The end of the U.S.'s mission in Iraq is in sight. U.S. troops areset to withdraw from Iraq's urban areas by June 30. President Obamahas pledged that combat operations across Iraq will end by Aug. 31,2010, and all remaining troops will be withdrawn by December2011.
Service members returning home could face stressful events such asunemployment and foreclosure. That's where credit unions comein.
Arty Arteaga, president/CEO of the Defense Credit Union Council,explained the situation at credit unions that serve military bases.They must remain viable while the base's troops are deployed and be“still standing tall, ready to provide support when they return,”Arteaga said. “I can assure you, they do that. They absolutely dothat. That to me is loyalty. That to me is commitment. They doexactly what they've been asked to do and then some.”
“Military members and their families face many unique challenges,financial and otherwise,” said Gordon Simmons, president/CEO ofService Credit Union, based in Portsmouth, N.H. “Service CreditUnion is honored to serve our military members whether they aredeployed in a war zone or returning from duty to the UnitedStates.” The credit union provides loan discounts and higher rateson savings to newly enlisted military members through its STARprogram. Service CU also offers a Warriors Rewards program, whichmakes even further reduced loan rates and increased deposit ratesavailable to deployed military and civilians supporting UStroops.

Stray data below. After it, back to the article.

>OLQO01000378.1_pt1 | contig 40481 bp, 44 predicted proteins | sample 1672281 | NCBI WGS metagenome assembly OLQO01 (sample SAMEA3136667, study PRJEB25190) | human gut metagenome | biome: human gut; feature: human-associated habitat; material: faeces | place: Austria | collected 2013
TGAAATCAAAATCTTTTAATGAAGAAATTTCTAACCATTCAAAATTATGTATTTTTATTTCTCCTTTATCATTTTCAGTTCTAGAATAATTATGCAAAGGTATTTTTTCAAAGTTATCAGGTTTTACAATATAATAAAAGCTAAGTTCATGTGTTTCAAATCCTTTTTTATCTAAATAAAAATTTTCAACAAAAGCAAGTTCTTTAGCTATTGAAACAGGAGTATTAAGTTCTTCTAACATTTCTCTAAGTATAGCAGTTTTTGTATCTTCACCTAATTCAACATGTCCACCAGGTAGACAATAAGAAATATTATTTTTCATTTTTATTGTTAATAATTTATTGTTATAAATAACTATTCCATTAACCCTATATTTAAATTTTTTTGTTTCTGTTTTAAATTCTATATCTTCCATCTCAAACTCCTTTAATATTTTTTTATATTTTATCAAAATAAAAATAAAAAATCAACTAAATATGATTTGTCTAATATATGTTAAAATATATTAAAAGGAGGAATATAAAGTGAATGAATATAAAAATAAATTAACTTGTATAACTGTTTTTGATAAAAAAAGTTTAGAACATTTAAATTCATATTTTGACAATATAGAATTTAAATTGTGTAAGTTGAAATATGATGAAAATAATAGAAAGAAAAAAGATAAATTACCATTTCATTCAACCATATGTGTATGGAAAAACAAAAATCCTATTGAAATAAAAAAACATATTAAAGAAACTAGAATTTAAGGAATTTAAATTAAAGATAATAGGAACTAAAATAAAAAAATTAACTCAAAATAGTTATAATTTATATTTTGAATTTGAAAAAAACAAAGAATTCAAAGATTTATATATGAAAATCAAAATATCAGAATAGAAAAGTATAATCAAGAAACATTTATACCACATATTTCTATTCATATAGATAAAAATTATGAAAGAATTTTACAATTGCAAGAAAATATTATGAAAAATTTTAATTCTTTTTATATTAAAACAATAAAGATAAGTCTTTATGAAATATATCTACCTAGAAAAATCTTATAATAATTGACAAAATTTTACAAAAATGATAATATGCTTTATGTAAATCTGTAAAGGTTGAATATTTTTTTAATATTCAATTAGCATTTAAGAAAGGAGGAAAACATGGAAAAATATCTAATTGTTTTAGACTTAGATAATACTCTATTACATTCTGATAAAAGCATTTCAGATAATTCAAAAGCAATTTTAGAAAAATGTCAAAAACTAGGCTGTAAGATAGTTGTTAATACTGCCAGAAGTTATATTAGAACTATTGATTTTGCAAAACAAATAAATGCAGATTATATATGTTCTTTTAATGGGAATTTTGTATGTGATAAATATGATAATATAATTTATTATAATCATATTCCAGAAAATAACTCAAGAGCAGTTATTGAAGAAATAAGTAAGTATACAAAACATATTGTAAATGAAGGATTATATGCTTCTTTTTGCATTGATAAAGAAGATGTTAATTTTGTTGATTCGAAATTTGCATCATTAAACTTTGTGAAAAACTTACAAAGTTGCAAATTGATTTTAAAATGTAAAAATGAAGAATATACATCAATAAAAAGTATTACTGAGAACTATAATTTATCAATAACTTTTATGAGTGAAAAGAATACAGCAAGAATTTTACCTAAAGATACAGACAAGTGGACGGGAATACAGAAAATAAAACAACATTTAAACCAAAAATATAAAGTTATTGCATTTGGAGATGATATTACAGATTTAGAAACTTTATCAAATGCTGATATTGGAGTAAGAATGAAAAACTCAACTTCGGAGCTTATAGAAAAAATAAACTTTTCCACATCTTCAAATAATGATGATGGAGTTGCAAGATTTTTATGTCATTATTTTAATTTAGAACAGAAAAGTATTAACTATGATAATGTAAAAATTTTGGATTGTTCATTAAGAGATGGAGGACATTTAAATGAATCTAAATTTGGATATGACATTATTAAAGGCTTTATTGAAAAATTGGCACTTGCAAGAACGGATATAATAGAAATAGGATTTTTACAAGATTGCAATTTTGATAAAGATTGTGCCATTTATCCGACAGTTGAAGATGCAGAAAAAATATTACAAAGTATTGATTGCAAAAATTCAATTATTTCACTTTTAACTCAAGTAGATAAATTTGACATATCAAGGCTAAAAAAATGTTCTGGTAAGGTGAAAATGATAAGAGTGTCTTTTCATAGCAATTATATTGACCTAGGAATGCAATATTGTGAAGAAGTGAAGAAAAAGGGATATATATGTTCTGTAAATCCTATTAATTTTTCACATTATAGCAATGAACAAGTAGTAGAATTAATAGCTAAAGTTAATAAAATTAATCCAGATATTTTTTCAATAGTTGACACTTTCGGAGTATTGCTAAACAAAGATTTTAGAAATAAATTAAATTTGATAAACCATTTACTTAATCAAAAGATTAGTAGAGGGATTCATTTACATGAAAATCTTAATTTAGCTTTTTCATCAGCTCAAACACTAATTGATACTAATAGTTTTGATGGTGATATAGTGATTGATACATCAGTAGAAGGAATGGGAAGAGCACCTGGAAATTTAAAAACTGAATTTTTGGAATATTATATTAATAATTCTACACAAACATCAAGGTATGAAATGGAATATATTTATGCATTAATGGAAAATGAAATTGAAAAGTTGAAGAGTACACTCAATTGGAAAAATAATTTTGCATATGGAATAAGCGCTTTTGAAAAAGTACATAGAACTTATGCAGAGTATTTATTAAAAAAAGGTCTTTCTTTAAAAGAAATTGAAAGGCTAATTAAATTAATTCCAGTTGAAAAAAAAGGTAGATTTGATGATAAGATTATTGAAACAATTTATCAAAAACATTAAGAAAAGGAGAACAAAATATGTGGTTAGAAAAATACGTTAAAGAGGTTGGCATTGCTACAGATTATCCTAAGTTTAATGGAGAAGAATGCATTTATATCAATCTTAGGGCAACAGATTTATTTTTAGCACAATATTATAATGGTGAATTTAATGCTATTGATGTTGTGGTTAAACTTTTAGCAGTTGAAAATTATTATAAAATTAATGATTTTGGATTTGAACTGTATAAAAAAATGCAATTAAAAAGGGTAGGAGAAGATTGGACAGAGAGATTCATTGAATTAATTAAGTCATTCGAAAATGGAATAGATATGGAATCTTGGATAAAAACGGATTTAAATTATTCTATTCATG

Pacific Marine Credit Union, based in Camp Pendleton, Calif.,offers a number of programs that make life easier for its militarymembers when it comes to their finances. For starters, each year,the credit union conducts more than 150 financial educationsessions that teach more than 20,000 Marines about such topics asbuying a car, managing debt and basic investing.
One of the founding members of the Military Saves Campaign, aprogram designed by the Consumer Federation of America to encourageservice members to save for the future, Pacific Marine offers aspecial rate on its Military Saver Certificate during MilitarySaves Week, usually the last week in February. Last year, more than1,450 of the credit union's active duty members opened 7% APYMilitary Saver Certificates during the month of February, with atotal of more than $400,000 in opening deposits. Pacific Marineexpects its members to have more than $1.5 million in their MSCs bythe end of 2009.